Though Final Fantasy XI for the PC is still in beta, the game in its current state already has a tremendous amount of content in terms of various areas to explore and monsters to fight, which shouldn't be a surprise, considering that the PlayStation 2 game was released at retail in Japan some months ago. Final Fantasy XI's bestiary includes many of the bizarre fantasy creatures you may have come to expect from the series, including the puffy white moogles that can be found in towns and chocobos, the large, chicken-like birds that can be used as mounts for quick transport, provided your character is at least level 20 and can complete a specific quest, and that you have enough gil (the game's currency) in your pockets. You can earn money in a variety of ways, though the most common is by killing and looting monsters--and if you happen to be adventuring in a group, any items that dead monsters leave behind are automatically divvied up among your comrades by casting lots.
We traveled quickly through the realm of Vana'diel with the help of the "Teleport-Holla" spell, a very high-level white mage spell that can be used to instantly travel between four major teleport areas. (We were also informed that Square Enix plans to add an additional two teleport points in the upcoming Final Fantasy XI expansion pack, The Rise of Zilart.) However, travel by chocobo tended to be much more scenic, especially through the dangerous Jugner Forest, a densely-wooded area populated by ambient wildlife and hostile monsters. It wasn't an especially nice day in Jugner; in fact, it was raining rather heavily through a thunderstorm; Final Fantasy XI will have ambient weather effects that will have no real effect on gameplay, but can help add atmosphere.
On our way to the climactic final encounter of the tour, we stopped by a town on the edge of Battalia Downs, a civilized region and the site of an ancient battleground. Many of Final Fantasy XI's new areas, including your starting area, will be introduced to you in a non-interactive cutscene that shows your surroundings with camera flyby. You'll also be shown such brief cutscenes when accepting quests from various non-player characters who will give you directions to you goal, as well as marking your objective on your in-game map. These maps mark points of interest in both the wild and in towns, where you can sell off your loot; buy weapons, armor, potions, and other equipment; and also find new quests.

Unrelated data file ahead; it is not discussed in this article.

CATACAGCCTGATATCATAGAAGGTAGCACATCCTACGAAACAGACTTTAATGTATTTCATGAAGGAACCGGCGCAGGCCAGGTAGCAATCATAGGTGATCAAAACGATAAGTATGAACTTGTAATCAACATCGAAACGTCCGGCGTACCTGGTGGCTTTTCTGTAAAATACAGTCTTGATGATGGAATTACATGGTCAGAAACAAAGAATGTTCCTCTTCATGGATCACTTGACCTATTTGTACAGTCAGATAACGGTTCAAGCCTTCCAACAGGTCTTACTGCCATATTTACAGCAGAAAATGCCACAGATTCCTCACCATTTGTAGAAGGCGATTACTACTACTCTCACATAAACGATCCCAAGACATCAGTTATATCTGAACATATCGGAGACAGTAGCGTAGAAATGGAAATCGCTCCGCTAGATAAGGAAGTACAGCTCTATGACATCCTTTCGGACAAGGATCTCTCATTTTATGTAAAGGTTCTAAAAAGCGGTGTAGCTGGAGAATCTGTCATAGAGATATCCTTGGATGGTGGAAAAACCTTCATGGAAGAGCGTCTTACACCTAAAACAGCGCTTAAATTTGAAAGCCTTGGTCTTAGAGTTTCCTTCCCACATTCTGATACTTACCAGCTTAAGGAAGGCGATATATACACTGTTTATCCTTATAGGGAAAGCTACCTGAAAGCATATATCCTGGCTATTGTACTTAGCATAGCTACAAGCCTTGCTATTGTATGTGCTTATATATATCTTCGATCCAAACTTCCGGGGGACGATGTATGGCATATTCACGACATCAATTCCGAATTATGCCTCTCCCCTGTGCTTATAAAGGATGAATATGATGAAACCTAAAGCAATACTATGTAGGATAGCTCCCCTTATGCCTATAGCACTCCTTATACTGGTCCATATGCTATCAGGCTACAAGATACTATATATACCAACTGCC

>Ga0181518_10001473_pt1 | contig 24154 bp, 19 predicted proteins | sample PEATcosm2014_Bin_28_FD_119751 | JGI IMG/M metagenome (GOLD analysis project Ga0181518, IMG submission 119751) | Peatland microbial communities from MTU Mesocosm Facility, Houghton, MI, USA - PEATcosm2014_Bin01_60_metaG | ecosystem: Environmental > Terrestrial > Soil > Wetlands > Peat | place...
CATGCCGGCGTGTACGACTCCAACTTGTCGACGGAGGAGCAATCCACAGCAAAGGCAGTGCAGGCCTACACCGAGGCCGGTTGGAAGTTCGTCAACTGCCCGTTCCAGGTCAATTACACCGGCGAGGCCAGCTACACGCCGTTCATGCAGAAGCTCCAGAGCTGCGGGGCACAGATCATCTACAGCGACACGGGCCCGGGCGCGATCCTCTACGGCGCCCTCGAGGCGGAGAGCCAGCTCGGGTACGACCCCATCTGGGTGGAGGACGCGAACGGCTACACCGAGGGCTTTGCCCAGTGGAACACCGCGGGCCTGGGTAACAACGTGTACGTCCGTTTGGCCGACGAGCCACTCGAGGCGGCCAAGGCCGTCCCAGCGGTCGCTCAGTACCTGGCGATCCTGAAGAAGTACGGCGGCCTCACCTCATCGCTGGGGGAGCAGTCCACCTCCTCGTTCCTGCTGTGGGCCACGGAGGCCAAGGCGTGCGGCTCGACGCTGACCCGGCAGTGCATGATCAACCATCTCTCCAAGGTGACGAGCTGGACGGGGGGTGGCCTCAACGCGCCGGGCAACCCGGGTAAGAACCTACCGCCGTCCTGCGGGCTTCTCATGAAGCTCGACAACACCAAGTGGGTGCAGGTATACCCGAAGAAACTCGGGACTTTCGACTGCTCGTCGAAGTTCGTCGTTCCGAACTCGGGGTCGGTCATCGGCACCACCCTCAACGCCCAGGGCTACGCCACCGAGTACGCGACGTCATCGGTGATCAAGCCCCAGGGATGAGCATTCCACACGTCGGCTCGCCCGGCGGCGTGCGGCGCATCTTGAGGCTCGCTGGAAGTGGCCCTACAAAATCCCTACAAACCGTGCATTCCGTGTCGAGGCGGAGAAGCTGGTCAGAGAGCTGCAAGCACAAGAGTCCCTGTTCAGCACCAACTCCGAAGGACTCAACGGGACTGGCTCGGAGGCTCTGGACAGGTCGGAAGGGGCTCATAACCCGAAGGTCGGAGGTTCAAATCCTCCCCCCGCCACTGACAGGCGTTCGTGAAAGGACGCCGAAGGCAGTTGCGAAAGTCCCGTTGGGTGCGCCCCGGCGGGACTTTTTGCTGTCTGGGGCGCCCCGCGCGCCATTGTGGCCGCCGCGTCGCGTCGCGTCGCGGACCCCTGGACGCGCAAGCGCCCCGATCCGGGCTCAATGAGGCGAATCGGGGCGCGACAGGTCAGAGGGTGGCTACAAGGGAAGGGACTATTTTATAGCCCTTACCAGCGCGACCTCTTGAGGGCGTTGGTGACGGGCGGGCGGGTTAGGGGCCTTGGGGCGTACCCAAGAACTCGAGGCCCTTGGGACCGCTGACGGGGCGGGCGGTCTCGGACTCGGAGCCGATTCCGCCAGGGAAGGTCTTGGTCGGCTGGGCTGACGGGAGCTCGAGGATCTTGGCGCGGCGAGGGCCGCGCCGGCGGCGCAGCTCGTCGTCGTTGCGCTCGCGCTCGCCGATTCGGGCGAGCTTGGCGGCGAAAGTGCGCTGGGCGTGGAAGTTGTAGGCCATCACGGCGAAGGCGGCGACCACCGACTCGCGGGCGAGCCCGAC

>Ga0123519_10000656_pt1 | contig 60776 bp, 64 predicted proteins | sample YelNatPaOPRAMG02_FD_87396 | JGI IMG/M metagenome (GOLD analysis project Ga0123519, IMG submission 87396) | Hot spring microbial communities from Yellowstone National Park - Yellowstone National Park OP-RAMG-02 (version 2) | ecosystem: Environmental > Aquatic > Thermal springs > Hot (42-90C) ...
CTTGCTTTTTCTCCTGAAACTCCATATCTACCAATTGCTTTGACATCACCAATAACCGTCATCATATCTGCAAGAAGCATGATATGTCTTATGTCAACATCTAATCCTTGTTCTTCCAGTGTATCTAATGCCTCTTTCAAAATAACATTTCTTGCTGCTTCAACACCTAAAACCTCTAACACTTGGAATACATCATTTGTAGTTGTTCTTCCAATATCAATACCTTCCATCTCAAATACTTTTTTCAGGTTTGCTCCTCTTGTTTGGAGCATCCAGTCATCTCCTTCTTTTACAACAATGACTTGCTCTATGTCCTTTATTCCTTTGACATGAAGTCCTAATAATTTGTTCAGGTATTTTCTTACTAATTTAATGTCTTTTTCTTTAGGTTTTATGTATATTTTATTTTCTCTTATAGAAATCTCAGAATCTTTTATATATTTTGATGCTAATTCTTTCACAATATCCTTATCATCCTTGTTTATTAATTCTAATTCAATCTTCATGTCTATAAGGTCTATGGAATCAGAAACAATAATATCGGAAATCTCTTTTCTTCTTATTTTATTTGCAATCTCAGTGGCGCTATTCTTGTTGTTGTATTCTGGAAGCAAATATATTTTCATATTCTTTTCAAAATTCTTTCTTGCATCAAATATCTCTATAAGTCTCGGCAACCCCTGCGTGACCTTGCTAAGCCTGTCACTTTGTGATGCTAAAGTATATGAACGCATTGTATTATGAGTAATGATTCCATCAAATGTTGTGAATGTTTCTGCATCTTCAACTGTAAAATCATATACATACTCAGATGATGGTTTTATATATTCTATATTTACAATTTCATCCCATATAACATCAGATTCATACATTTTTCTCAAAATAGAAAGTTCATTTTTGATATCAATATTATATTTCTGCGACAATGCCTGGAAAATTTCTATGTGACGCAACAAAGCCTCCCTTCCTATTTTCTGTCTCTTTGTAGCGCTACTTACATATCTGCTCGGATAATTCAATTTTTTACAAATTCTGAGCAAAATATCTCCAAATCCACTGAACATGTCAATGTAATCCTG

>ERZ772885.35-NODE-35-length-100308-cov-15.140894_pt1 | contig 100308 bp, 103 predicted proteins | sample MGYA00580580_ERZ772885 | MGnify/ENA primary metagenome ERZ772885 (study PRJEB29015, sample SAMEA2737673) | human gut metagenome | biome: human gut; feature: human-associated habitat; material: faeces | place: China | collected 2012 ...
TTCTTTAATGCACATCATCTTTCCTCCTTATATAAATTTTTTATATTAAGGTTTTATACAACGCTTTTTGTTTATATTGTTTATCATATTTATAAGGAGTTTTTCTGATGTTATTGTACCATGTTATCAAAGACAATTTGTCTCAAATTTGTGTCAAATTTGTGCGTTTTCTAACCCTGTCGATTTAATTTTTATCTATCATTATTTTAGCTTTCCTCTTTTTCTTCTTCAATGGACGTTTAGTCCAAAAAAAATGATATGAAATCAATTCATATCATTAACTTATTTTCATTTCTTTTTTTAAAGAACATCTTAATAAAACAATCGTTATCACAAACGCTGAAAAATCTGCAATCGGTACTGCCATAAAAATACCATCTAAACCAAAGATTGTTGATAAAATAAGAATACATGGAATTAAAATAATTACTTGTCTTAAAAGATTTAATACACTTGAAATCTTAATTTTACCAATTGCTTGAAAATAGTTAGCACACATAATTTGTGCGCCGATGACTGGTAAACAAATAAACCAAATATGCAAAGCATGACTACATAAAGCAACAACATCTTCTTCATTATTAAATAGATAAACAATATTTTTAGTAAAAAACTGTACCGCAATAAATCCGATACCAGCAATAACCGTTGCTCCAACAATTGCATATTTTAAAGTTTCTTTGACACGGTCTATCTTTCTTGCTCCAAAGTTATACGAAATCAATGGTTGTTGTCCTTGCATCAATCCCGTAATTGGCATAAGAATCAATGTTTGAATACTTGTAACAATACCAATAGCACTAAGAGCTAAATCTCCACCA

Our last stop on the tour was Yughott Grotto, a dungeon hidden away inside a network of caverns crawling with powerful monsters. Many dungeons will end in a climactic confrontation that you'll jump to using a magic portal that will restrict you from using (and abusing) it if your character is already too powerful and too advanced to find this final battle challenging. We watched as a brief, non-interactive cutscene played just before the fight and showed two careless soldiers summon a powerful dragon, only to abandon it and leave it to our party to dispatch. Once again we were thrust into battle, though this fight was much tougher than the battle against the giant sheep, and considerably longer. Over the course of battles, your characters will accumulate tactical points (or "TP") which will be indicated in a status bar that gradually fills itself up. Once your character's TP, and your comrades' TP, are full, you and your party members will be able to use specific skills together in sequence, in true console-RPG fashion. With good timing and a little luck (assuming there's no lag on your server in battle), you and your comrades will be able to trigger powerful "skillchains"--combinations of special attacks that can have devastating effects. At the end of the battle, we watched a final cutscene with another character who bore a suspicious resemblance to Final Fantasy X's Rikku character--she explained to us that this summoning was just the beginning of an onslaught of evil monsters that our characters would have to face in the times ahead.
Final Fantasy XI seems to be coming along well enough, and its unusual art style and console-based game mechanics should hopefully help set it apart within the increasingly competitive online RPG market for the PC. The game is scheduled for US release later this year on the PC, and early next year on the PlayStation 2.